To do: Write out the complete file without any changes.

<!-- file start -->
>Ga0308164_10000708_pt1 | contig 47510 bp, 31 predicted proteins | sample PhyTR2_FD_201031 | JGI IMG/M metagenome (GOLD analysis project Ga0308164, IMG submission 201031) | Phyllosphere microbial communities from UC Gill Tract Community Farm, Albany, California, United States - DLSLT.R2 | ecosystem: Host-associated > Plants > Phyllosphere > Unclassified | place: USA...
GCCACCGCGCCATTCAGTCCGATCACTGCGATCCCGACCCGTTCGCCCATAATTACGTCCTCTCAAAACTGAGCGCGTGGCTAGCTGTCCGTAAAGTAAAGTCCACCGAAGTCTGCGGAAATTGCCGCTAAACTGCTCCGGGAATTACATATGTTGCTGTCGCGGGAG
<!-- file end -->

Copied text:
>Ga0308164_10000708_pt1 | contig 47510 bp, 31 predicted proteins | sample PhyTR2_FD_201031 | JGI IMG/M metagenome (GOLD analysis project Ga0308164, IMG submission 201031) | Phyllosphere microbial communities from UC Gill Tract Community Farm, Albany, California, United States - DLSLT.R2 | ecosystem: Host-associated > Plants > Phyllosphere > Unclassified | place: USA...
GCCACCGCGCCATTCAGTCCGATCACTGCGATCCCGACCCGTTCGCCCATAATTACGTCCTCTCAAAACTGAGCGCGTGGCTAGCTGTCCGTAAAGTAAAGTCCACCGAAGTCTGCGGAAATTGCCGCTAAACTGCTCCGGGAATTACATATGTTGCTGTCGCGGGAG